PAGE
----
Wilson v. Colvin et al, No. 2:2014cv00400 - Document 31 (S.D. Ala. 2017)

Court Description: MEMORANDUM OPINION AND ORDER that Plaintiff's motion for attorney fees be GRANTED in the amount of $14,898.75, consisting of $3,301.25 in the attorney's fees previously awarded to the Plaintiff under EAJA and $10,597.50 to be paid from the Plaintiff's recovered past due benefits. Signed by Magistrate Judge Katherine P. Nelson on 5/23/2017. (srr)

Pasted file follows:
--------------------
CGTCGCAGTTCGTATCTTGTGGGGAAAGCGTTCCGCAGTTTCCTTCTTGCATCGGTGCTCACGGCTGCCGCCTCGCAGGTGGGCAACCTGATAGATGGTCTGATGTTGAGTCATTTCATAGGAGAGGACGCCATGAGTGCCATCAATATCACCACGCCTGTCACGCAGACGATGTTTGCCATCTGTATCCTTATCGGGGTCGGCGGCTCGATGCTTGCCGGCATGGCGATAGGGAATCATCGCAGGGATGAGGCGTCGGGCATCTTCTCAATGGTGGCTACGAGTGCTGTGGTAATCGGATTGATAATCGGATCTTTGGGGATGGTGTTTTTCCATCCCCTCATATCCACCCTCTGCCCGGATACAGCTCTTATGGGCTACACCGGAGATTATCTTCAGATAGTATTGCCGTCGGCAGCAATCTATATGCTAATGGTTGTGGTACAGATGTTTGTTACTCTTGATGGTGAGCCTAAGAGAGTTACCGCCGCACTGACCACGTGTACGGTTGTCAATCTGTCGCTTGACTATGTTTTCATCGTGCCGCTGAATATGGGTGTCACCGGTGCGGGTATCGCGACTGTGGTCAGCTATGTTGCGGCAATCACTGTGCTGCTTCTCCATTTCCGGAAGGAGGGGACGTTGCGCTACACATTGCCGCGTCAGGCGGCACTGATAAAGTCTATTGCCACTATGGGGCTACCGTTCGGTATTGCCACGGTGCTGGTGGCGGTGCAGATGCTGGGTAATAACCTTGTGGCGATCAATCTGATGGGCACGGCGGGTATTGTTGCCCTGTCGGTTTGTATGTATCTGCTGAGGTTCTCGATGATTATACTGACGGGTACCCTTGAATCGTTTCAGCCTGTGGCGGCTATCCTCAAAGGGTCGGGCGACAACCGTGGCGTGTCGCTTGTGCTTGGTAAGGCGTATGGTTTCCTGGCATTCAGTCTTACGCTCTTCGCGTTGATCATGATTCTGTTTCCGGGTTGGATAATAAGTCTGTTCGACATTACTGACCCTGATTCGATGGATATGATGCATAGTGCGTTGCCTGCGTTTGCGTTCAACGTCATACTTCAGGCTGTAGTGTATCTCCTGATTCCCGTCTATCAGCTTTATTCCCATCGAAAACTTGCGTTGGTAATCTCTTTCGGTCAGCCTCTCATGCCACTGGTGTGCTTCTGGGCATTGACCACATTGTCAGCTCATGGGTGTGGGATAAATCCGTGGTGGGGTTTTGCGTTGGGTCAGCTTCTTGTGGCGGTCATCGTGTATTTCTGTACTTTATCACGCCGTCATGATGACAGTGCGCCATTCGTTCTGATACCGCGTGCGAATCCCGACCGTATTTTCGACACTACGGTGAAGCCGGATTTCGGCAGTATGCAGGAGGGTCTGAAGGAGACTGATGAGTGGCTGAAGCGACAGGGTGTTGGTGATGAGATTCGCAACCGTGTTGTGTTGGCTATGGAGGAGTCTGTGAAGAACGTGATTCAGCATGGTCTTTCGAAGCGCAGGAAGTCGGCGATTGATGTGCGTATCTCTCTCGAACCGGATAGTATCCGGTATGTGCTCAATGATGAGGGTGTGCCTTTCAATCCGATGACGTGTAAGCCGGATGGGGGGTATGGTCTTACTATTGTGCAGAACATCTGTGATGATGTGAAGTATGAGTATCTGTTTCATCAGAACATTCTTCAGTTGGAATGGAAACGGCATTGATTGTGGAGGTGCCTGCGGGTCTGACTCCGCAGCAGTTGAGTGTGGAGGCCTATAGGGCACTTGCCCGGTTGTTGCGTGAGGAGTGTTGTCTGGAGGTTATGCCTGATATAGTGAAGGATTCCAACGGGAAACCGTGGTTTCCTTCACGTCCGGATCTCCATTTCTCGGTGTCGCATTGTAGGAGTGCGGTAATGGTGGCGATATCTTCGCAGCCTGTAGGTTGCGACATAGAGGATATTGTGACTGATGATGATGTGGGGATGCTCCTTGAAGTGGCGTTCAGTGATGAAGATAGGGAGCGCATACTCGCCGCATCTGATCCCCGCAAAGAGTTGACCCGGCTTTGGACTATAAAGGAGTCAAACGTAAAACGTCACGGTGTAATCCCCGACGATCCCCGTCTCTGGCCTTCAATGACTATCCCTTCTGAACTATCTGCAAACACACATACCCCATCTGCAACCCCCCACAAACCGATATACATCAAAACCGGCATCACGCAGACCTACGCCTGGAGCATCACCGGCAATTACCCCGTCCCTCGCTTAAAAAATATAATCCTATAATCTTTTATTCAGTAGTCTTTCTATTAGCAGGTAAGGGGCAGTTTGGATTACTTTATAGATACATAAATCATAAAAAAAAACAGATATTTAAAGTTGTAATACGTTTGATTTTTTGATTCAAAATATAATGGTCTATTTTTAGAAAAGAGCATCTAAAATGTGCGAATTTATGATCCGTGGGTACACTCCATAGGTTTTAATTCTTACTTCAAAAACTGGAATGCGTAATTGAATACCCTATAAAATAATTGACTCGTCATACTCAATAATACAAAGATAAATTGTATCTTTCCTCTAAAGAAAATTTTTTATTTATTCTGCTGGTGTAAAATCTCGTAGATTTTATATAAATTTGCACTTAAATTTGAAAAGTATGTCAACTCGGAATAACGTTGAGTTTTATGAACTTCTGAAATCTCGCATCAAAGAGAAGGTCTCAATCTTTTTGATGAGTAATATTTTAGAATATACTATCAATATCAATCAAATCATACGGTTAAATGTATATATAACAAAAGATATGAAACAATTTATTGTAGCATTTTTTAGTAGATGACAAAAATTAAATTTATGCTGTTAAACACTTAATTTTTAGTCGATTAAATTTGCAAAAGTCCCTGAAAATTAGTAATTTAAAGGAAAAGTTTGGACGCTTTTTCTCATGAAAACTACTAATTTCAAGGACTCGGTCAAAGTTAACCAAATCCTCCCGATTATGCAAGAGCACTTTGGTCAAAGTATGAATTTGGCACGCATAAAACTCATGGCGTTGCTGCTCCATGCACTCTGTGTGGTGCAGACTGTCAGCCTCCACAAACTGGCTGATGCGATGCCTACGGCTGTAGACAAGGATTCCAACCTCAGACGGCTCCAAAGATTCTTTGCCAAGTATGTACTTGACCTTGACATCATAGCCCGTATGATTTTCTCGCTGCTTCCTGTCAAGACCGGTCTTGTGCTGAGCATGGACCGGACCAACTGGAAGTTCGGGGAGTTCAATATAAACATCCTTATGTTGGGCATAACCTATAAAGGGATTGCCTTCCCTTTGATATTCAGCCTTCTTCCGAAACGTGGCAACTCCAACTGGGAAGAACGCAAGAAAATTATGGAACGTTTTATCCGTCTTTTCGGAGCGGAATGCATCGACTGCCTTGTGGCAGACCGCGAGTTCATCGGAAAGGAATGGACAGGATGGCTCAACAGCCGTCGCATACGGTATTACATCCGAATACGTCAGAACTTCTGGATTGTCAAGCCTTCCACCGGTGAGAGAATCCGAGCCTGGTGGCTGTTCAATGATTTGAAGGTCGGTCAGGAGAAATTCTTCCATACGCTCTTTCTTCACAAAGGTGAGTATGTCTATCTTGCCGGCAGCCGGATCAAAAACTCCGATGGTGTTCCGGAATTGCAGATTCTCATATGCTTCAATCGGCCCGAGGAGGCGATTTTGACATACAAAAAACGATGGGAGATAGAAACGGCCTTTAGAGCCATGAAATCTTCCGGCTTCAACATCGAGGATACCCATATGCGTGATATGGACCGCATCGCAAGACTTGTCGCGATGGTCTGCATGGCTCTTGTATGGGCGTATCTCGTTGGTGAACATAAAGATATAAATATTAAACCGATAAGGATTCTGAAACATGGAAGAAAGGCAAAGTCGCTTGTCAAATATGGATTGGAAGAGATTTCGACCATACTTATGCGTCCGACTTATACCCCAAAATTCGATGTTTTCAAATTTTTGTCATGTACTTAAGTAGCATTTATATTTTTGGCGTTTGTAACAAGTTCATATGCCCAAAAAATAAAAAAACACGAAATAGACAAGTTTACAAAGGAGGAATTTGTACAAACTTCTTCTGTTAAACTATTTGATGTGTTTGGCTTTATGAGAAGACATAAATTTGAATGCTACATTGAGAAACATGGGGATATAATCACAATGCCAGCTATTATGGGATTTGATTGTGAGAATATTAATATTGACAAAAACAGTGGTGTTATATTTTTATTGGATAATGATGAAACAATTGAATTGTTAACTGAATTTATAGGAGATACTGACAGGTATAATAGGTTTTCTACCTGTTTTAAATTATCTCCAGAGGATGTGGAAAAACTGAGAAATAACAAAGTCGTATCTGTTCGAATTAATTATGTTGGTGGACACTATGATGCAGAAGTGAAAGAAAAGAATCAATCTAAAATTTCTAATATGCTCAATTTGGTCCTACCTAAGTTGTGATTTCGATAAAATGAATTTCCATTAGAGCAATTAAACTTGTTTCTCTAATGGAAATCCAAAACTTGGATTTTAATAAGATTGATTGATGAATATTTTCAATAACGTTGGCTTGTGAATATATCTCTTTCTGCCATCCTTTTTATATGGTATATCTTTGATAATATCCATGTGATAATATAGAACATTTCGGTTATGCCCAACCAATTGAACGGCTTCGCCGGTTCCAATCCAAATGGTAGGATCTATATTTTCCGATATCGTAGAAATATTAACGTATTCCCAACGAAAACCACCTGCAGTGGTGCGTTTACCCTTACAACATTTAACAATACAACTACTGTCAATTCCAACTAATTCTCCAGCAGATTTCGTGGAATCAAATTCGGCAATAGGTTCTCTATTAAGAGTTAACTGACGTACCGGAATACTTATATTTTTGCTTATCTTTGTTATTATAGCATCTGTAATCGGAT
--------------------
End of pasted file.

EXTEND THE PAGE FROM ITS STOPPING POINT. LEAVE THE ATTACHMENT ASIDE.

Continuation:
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Wilson v. Colvin et al Doc. 31 IN THE UNITED STATES DISTRICT COURT FOR THE SOUTHERN DISTRICT OF ALABAMA NORTHERN DIVISION SHARON WILSON, o.b.o. T.M.W., Plaintiff, v. NANCY A. BERRYHILL, Acting Commissioner of Social Security,1 Defendant. ) ) ) ) ) ) ) ) CIVIL ACTION NO. 14-00400-N MEMORANDUM OPINION AND ORDER This action is before the Court on the motion for fees under 42 U.S.C. § 406(b) (Doc. 27) filed by Brian Roy Charmichael, Esq., counsel of record for Plaintiff Sharon Wilson, o.b.o T.M.W. (“the Plaintiff”). 2 The Defendant Commissioner of Social Security (“the Commissioner”) has filed a response which neither “supports nor opposes” the motion and is instead made for informational purposes.3 (Doc. 29). Charmichael has filed a reply (Doc. 30) to the response. The motion is now under submission. (See Doc. 28). Upon consideration, the Court finds that the § 406(b) On notice of the Plaintiff (see Doc. 30 at 1), Nancy A. Berryhill is substituted for Carolyn W. Colvin as the Acting Commissioner of Social Security under Federal Rule of Civil Procedure 25(d). 1 2 A Social Security claimant’s attorney is the real party in interest to a § 406(b) award. Gisbrecht v. Barnhart, 535 U.S. 789, 798 n.6 (2002). “[T]he Commissioner of Social Security…has no direct financial stake in the answer to the § 406(b) question; instead, she plays a part in the fee determination resembling that of a trustee for the claimants.” Gisbrecht, 535 U.S. at 798 n.6. 3 Dockets.Justia.com motion (Doc. 27) is due to be GRANTED.4 I. Background The Plaintiff, at all times represented by Charmichael, commenced this action under 42 U.S.C. § 1383(c)(3) for judicial review of an unfavorable final decision of the Commissioner denying her application for supplemental security income (“SSI”) under Title XVI of the Social Security Act, 42 U.S.C. § 1381, et seq. (Doc. 1). In accordance with the Court’s scheduling order (Doc. 7), the Commissioner filed her answer (Doc. 13) to the complaint and the record of the administrative proceedings (Doc. 14); the Plaintiff filed his brief identifying errors in the Commissioner’s final decision (Doc. 15); and the Commissioner filed her brief responding to the Plaintiff’s claims of error (Doc. 16). After holding oral argument, the Court reversed and remanded the Commissioner’s final decision under sentence four of 42 U.S.C. § 405(g) (applicable to SSI claims under § 1383(c)(3)). (Docs. 21, 22). The Plaintiff subsequently filed a motion for attorney’s fees under the Equal Access to Justice Act (“EAJA”), 28 U.S.C. § 2412(d)5 (Doc. 23), which the Court granted, awarding the With the consent of the parties, the Court designated the undersigned Magistrate Judge to conduct all proceedings in this civil action in accordance with 28 U.S.C. § 636(c), Federal Rule of Civil Procedure 73, and S.D. Ala. GenLR 73. (See Docs. 18, 19). 4 5 [S]uccessful Social Security benefits claimants may request a fee award under the EAJA. Under the EAJA, a party that prevails against the United States in court may be awarded fees payable by the United States if the government's position in the litigation was not “substantially justified.” 28 U.S.C. § 2412(d)(1)(A). EAJA fees are awarded to the prevailing party in addition to and separate from any fees awarded under 42 U.S.C. § 406(b). See Gisbrecht, Plaintiff $4,301.25. (Doc. 26). Following remand to the Social Security Administration (SSA), an Administrative Law Judge (“ALJ”) issued a fully favorable decision for the Plaintiff on her SSI application. (See Doc. 27-1). A notice of award of past-due benefits in the amount of $83,595.00 was issued April 10, 2017. (Doc. 27-3). Charmichael filed the present § 406(b) motion on May 1, 2017. II. Analysis [U]nder 42 U.S.C. § 406(b), a court entering judgment in favor of a Social Security benefits claimant who was represented by an attorney “may determine and allow as part of its judgment a reasonable fee for such representation, not in excess of 25 percent of the total of the past-due benefits to which the claimant is entitled by reason of such judgment.” 42 U.S.C. § 406(b)(1)(A). Assuming that the requested fee is within the 25 percent limit, the court must then determine whether “the fee sought is reasonable for the services rendered.” Gisbrecht v. Barnhart, 535 U.S. 789, 807, 122 S. Ct. 1817, 1828, 152 L. Ed. 2d 996 (2002). For example, courts may reduce the requested fee if the representation has been substandard, if the attorney has been responsible for delay, or if the benefits are large in comparison to the amount of time the attorney spent on the case. Id. at 808, 122 S. Ct. at 1828. A § 406(b) fee is paid by the claimant out of the past-due benefits awarded. 42 U.S.C. § 406(b)(1)(A). Jackson v. Comm'r of Soc. Sec., 601 F.3d 1268, 1271 (11th Cir. 2010).6 “42 U.S.C. § 535 U.S. at 796, 122 S. Ct. at 1822; Reeves v. Astrue, 526 F.3d 732, 736 (11th Cir. 2008). Unlike § 406(b) fees, which are taken from the claimant's recovery, EAJA fees are paid from agency funds. Jackson v. Comm'r of Soc. Sec., 601 F.3d 1268, 1271 (11th Cir. 2010). “Under 42 U.S.C. § 406(b)(2), it is a criminal offense for an attorney to collect fees in excess of those allowed by the court.” Jackson, 601 F.3d at 1271. See also Gisbrecht, 535 U.S. at 795-96 (“The prescriptions set out in §§ 406(a) and (b) establish the exclusive regime for obtaining fees for successful representation of Social Security benefits claimants. Collecting or even demanding from the client anything more than the authorized allocation of past-due benefits is a criminal 6 406(b) authorizes an award of attorney's fees where[, as here,] the district court remands the case to the Commissioner of Social Security for further proceedings, and the Commissioner on remand awards the claimant past-due benefits.” Bergen v. Comm'r of Soc. Sec., 454 F.3d 1273, 1277 (11th Cir. 2006) (per curiam). a. Timeliness “Fed. R. Civ. P. 54(d)(2) applies to a § 406(b) attorney’s fee claim.” Id. Rule 54(d)(2)(B)(i) provides that, “[u]nless a statute or a court order provides otherwise, [a] motion[ for attorney’s fees] must be filed no later than 14 days after the entry of judgment.” In ordering remand in this action, “the Court grant[ed he Plaintiff]’s attorney an extension of time in which to file a petition for authorization of attorney’s fees under 42 U.S.C. § 406(b) until thirty days after receipt of a notice of award of benefits from the Social Security Administration.” (Doc. 19 at 3). Because Charmichael’s § 406(b) motion was filed within 30 days of the date of the Plaintiff’s notice of award, the motion is timely. b. Reasonableness In Gisbrecht v. Barnhart, the Supreme Court considered 42 U.S.C. § 406(b) and clarified its impact on the district court's role in awarding a reasonable fee following a favorable claim for Social Security benefits. See 535 U.S. 789, 807, 122 S. Ct. 1817, 1828, 152 L. Ed. 2d 996 (2002). Although § 406(b)(1)(A) gives district courts the power to “determine and allow as part of its judgment a reasonable fee” following a favorable claim for Social Security benefits, 42 U.S.C. § 406(b)(1)(A), it does not empower them to ignore the fee agreements entered into by parties when determining what a reasonable fee would be, see Gisbrecht, 535 U.S. at 807, 122 S. Ct. at 1828 (concluding that “ § 406(b) does not displace contingent-fee agreements as the primary means by which fees are set”). Instead, courts must look to the offense. §§ 406(a)(5), (b)(2) (1994 ed.); 20 CFR §§ 404.1740–1799 (2001).”). agreement made by the parties and independently review whether the resulting fee is reasonable under the circumstances. Id. Accordingly, [a court] must look to the fee agreement made by [a claimant] and his attorney. Keller v. Comm'r of Soc. Sec., 759 F.3d 1282, 1284 (11th Cir. 2014). Section 406(b)(1)(A) “prohibits fee agreements from providing for a fee ‘in excess of 25 percent of the total of the past-due benefits to which the claimant is entitled.’ ” Id. at 1285 (quoting 42 U.S.C. § 406(b)(1)(A)). However “the agreement, not the statute, provides the ‘primary means by which fees are set.’ ” Id. (quoting Gisbrecht, 535 U.S. at 807). In retaining Charmichael, the Plaintiff entered into a “Contract for Employment for Representation in Social Security Claims” (Doc. 27-2), which provides, in relevant part, as follows: We agree that if the Social Security Administration favorably decides the claim(s) at the initial level, the reconsideration level, at the hearing level before the case has ever been to the Appeals Council, or the first time at the Appeals Council level, I will pay my representative a fee equal to the lesser of a) 25% of the past-due benefits due me and my family resulting from my claim(s) or b) $6,000.00 (or that amount above $6,000.00 that is authorized as the maximum fee pursuant to 42 U.S.C. § 406(a)(2)). If I win at any step after my case has been to the Appeals Council for the first time, (i.e. if I win in federal court, or I win at any time after a federal court or Appeals Council remand) then I agree to pay 25% with no cap. In no case will the fee charged be greater than the fee properly authorized by the Social Security Administration and/or by a court. The Court finds no reason to believe that this fee agreement violates § 406(b)(1)(A). However, [Gisbrecht further] explained that even when a contingency agreement complies with the statutory limit and caps the fee at 25 percent of the claimant's benefits award, “§ 406(b) calls for court review of [contingency fee] arrangements as an independent check, to assure that they yield reasonable results in particular cases.” [535 U.S.] at 807, 122 S. Ct. at 1828. Even when there is a valid contingency fee agreement, Gisbrecht sets forth certain principles that a district court should apply to determine if the attorney's fee to be awarded under § 406(b) is reasonable. See id. at 808, 122 S. Ct. at 1828. Under Gisbrecht the attorney for the successful social security benefits claimant must show that the fee sought is reasonable for the services rendered. Id., 122 S. Ct. at 1828. The district court may reduce the fee based on the character of the representation and the results achieved; and if the recovered benefits are large in comparison to the time the claimant's attorney invested in the case, a downward adjustment may be in order. Id., 122 S. Ct. at 1828. The Gisbrecht Court held that “§ 406(b) does not displace contingent-fee agreements within the statutory ceiling [of 25 percent of the claimant's recovered benefits]; instead, § 406(b) instructs courts to review for reasonableness fees yielded by those agreements.” Id. at 808–09, 122 S. Ct. at 1829. Thomas v. Astrue, 359 F. App'x 968, 974-75 (11th Cir. 2010) (per curiam) (unpublished) (footnote omitted). Charmichael correctly calculates $20,898.75 as representing 25% of the Plaintiff’s recovered past-due benefits. Charmichael further represents that he has petitioned the SSA for approval of a $6,000.00 fee for his services in representing the Plaintiff there. See 42 U.S.C. § 402(a)(1) (“Except as provided in paragraph (2)(A), whenever the Commissioner of Social Security, in any claim before the Commissioner for benefits under this subchapter, makes a determination favorable to the claimant, the Commissioner shall, if the claimant was represented by an attorney in connection with such claim, fix (in accordance with the regulations prescribed pursuant to the preceding sentence) a reasonable fee to compensate such attorney for the services performed by him in connection with such claim.”). Though there is no indication in the record that this petition has been approved, Charmichael has chosen to reduce the 25% contingency fee by that amount for his § 406(b) fee request.7 Thus, the Court’s duty now is to determine whether it is reasonable for Charmichael to receive $14,898.75 (i.e., $20,898.75 - $6,000.00) under § 406(b) for his services to the Plaintiff in this Court under their contingency fee agreement. Considering the amount of time Charmichael devoted to this case (23.25 hours) and the services performed (see Doc. 23-2), the Court finds that the benefits awarded to the Plaintiff are not so “large in comparison to the amount of time counsel spent on the case” such that “a downward adjustment is…in order.” Gisbrecht, 535 U.S. at 808. By all accounts, Charmichael appears to have obtained excellent results for his client through his efforts, and a review of the docket for this action does not indicate that Charmichael has been responsible for any significant delay. For instance, his social security brief was timely filed, he never requested a deadline extension, and he consented to the undersigned’s jurisdiction, thus allowing the undersigned to order remand rather than having to issue a recommendation to the district judge. Having considered the guidance set forth in Gisbrecht, the undersigned finds that it is reasonable for Charmichael to be awarded $14,898.75 under § 406(b). “[A]n attorney who receives fees under both the EAJA and 42 U.S.C. § 406(b) Cf. Thomas, 359 F. App'x at 971 (“The Commissioner ultimately awarded Thomas $63,703.36 in total past-due social security benefits and set aside 25 percent of that award ($15,925.84) for attorney's fees. The attorney who represented Thomas during the administrative proceedings was awarded $5,300 in fees under § 406(a), leaving a balance of $10,625.84 for attorney's fees available under § 406(b).”). 7 must refund the smaller fee to his client…” Jackson, 601 F.3d at 1274. “Although a refund paid by the claimant's attorney directly to the claimant would comply with the EAJA Savings Provision,…a refund is[ not] the only way to comply…[T]he attorney may choose to effectuate the refund by deducting the amount of an earlier EAJA award from his subsequent 42 U.S.C. § 406(b) fee request…” Id. at 1274. Charmichael has chosen the latter option. Accordingly, the Court will reduce the amount of the § 406(b) fee awarded from the Plaintiff’s recovered past-due benefits to $10,597.50 (i.e., $14,898.75 - $4,301.25). III. Conclusion In accordance with the foregoing analysis, it is ORDERED that Charmichael’s motion for fees under 42 U.S.C. § 406(b) (Doc. 27) is GRANTED and that Charmichael is awarded a reasonable fee under § 406(b) in the sum of $14,898.75, consisting of $4,301.25 in the attorney’s fees previously awarded to the Plaintiff under EAJA and paid to Charmichael, and $10,597.50 to be paid from the Plaintiff’s recovered past-due benefits. DONE and ORDERED this the 23rd day of May 2017. /s/ Katherine P. Nelson KATHERINE P. NELSON UNITED STATES MAGISTRATE JUDGE